Steven Butala:
You may want to plan your exit on these companies that you start the same way you plan your estate. You don’t want to be blindsided one day. You just don’t want to be blindsided one day by illness, or anything that can go on in life and not have to pay too much taxes. All I’m saying is plan for it.

Jill DeWit:
Do you have any tips for that?

Steven Butala:
Yeah, have a plan.

Jill DeWit:
Oh, okay.

Steven Butala:
And make sure that, just the same way that you might put assets in a trust like real estate or all of it, just make sure you have a plan. It’s too far … All this stuff, we can talk about it, but it’s way beyond the scope of this episode.

Jill DeWit:
Okay. Thank you for tuning in. Excuse me. And happy you could join us today. Five days a week, you can find us right here on the Land Academy Show.

Steven Butala:
On Monday, join us for another interesting episode because you are not alone in your real estate ambition.

Jill DeWit:
You don’t want to go down the … which is true. I mean, I guess that is a whole nother conversation on …

Steven Butala:
I mean, think about how often some heir calls us-

Jill DeWit:
Oh, that’s true.

Steven Butala:
… and says, “I would love to sell you this property. And I love your price. It’s in my mom’s name. She passed away 10 years ago. Please solve it.”

Jill DeWit:
It happens all the time. It’s funny, because I tell that to people. I didn’t tell you this. I told it to a guy yesterday. I said, “Okay.” And we’re still talking because I might do the deal, but I wasn’t sure at his price. I don’t like his price, but I’m still rethinking it. I don’t know. Anyway, he said … I said, “Well do me a favor.” I said, “Promise me this,” because you could tell he’s older. And my assistant said that he had shared that he’s ill also. I said, “Promise me that you’ll put it in the kids’ names, something so they can transfer it easily.” And he said, “Oh honey,” he said, “I’m a bachelor. Is this a marriage proposal kind of thing?” It was really cute.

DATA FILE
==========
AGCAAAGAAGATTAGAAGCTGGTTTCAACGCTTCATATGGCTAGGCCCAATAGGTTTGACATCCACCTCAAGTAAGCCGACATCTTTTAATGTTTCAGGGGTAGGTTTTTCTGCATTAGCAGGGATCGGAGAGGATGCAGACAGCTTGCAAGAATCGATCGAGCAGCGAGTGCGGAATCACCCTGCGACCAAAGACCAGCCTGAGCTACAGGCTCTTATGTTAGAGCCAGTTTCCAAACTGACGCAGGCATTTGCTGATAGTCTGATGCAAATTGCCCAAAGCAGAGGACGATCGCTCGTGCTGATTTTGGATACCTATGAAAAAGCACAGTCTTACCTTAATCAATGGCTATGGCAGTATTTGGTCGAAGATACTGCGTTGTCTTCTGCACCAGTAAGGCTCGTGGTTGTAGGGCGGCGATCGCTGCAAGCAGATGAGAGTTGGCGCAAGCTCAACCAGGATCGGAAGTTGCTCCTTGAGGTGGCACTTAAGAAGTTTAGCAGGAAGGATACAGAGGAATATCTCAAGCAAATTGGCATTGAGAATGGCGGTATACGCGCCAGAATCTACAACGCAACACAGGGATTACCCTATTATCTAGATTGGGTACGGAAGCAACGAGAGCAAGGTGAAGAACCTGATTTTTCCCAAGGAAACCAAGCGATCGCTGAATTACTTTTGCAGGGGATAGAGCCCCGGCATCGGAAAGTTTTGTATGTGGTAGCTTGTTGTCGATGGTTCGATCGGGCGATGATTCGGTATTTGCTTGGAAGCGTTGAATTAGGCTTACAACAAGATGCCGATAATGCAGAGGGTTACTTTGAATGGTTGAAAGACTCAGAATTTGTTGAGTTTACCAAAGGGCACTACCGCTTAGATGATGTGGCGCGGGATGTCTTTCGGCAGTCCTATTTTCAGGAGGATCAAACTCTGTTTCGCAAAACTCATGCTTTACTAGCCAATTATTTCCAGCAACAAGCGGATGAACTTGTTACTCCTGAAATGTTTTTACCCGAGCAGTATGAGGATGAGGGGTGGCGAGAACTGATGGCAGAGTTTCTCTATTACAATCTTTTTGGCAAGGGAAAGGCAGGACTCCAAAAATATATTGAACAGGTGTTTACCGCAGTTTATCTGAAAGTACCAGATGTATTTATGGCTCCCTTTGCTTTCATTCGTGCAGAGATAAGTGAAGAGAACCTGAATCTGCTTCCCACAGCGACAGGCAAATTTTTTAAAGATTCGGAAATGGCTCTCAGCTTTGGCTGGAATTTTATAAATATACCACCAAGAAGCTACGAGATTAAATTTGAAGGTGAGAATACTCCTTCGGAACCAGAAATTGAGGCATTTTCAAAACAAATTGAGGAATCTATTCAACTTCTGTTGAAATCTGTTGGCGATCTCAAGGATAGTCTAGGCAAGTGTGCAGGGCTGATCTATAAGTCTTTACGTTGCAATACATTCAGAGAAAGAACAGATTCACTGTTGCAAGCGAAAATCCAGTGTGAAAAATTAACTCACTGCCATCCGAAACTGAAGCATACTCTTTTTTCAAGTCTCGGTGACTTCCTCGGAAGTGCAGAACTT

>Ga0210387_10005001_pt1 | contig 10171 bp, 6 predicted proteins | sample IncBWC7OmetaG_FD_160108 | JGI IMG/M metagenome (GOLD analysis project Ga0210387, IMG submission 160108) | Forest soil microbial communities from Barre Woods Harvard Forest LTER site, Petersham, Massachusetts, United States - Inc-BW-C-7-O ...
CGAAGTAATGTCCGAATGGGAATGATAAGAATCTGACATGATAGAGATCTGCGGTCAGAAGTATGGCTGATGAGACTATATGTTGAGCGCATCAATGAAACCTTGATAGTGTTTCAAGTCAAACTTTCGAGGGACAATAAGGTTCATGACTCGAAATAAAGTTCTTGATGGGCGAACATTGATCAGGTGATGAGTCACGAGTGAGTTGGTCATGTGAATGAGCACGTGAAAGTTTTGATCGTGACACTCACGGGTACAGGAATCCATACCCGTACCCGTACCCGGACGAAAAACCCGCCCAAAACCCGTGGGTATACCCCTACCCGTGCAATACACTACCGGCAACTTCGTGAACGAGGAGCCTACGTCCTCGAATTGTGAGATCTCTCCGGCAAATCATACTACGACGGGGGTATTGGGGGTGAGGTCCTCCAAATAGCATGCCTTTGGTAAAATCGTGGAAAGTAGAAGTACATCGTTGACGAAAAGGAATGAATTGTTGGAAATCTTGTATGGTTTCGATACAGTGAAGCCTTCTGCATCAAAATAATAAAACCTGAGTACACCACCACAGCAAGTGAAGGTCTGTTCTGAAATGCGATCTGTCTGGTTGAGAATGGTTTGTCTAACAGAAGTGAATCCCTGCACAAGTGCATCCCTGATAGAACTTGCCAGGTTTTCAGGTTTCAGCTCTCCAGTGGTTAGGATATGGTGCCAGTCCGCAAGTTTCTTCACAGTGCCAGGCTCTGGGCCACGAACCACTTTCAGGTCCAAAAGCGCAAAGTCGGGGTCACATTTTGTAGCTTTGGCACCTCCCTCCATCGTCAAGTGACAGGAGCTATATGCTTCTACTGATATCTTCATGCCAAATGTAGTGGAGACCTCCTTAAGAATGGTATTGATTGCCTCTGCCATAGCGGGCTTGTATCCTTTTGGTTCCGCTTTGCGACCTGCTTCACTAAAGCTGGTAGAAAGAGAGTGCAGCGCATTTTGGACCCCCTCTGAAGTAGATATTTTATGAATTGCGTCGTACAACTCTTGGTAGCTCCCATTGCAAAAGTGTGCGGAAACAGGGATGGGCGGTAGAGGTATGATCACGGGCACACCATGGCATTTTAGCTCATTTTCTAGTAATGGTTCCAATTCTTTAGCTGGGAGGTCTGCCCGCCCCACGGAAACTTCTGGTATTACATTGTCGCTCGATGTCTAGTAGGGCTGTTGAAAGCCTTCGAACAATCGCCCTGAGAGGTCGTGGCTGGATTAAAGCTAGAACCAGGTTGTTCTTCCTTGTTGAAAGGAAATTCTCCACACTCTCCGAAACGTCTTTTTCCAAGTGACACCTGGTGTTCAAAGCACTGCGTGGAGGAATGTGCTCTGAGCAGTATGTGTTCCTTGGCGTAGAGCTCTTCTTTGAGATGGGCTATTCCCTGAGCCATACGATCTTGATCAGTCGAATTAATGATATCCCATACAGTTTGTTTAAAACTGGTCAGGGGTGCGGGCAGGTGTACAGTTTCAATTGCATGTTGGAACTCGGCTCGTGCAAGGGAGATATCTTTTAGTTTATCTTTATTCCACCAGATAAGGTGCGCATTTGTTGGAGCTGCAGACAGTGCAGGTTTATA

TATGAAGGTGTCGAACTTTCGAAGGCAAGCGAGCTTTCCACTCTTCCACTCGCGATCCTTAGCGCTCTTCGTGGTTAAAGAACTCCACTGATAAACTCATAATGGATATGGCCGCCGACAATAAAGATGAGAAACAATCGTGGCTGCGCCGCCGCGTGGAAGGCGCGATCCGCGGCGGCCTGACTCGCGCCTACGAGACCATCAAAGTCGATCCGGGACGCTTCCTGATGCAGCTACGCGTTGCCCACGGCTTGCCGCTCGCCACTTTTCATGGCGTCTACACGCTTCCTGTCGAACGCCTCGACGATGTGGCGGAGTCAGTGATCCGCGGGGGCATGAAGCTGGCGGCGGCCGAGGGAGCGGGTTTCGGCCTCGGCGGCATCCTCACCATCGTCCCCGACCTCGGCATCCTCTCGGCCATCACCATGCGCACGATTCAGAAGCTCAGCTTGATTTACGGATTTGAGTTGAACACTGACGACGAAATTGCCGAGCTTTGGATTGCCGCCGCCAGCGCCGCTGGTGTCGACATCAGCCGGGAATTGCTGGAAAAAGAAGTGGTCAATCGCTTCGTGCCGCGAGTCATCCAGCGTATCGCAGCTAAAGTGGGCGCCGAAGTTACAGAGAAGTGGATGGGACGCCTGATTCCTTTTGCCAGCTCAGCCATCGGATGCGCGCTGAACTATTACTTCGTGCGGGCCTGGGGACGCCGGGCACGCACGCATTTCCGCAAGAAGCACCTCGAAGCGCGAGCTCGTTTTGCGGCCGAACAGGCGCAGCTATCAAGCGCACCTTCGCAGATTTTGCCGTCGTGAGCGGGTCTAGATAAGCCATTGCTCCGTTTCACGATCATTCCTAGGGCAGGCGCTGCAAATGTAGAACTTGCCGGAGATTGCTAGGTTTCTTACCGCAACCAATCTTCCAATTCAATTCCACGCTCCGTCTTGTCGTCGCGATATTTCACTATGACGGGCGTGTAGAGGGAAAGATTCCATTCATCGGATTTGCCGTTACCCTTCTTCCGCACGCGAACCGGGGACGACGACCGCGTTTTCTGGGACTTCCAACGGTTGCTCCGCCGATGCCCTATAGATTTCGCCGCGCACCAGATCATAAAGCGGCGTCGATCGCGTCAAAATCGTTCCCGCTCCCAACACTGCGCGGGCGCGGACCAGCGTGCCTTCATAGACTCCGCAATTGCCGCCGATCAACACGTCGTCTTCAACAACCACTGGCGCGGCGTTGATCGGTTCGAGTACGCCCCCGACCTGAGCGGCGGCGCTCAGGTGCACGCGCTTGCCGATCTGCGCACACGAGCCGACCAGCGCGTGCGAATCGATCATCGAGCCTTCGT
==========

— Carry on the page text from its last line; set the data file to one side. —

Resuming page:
Steven Butala:
That’s hilarious, Jill.

Jill DeWit:
I was like, “Aw, that was very sweet.” So, we had a really good laugh.

Steven Butala:
That’s great. Now the guy’s going to sell you the property no matter what.

Jill DeWit:
Probably. We’re still communicating.

Steven Butala:
That’s the sting of Jill.

Jill DeWit:
It’s so funny.

Steven Butala:
She gets you to love her and then you’ll give her anything.

Jill DeWit:
Well, here’s what happened. You want to know the truth? Truth time. So my offer was 98,000. He countered at 125,000. I’m like, “It’s not too far off, but I’m not sure this is really worth it. It could be.” So we’re going back and forth. So I says, “You know what? I’m going to do a little more digging.” So I went to almost like my phase two and a half digging. I went into TitlePro 24/7. I pulled up a property report because my broker is asking me for a plat map. I’m like, “Okay, fine. I’ll get you a dumb plat map.” So I pulled the property report and then what uncovered on there, it looked like the property was sold last year for like $68,000. And I said, “Did you forget that you sold this and they took out a loan and stuff?”

Steven Butala:
Oh, shoot.

Jill DeWit:
And he’s like, “That is not correct.” I’m like, “Oh.” So I’m helping the guy right now. I gave him names. I gave him phone numbers. I could see the escrow company. I could see the lender.

Steven Butala:
Something’s wrong.

Jill DeWit:
That’s the thing. Something’s wrong there. I think the recorder attached it to his … They got the affidavit of property value or something and they put it against showing his property sold.

Steven Butala:
Or more likely he forgot he sold it if he’s that old.

Jill DeWit: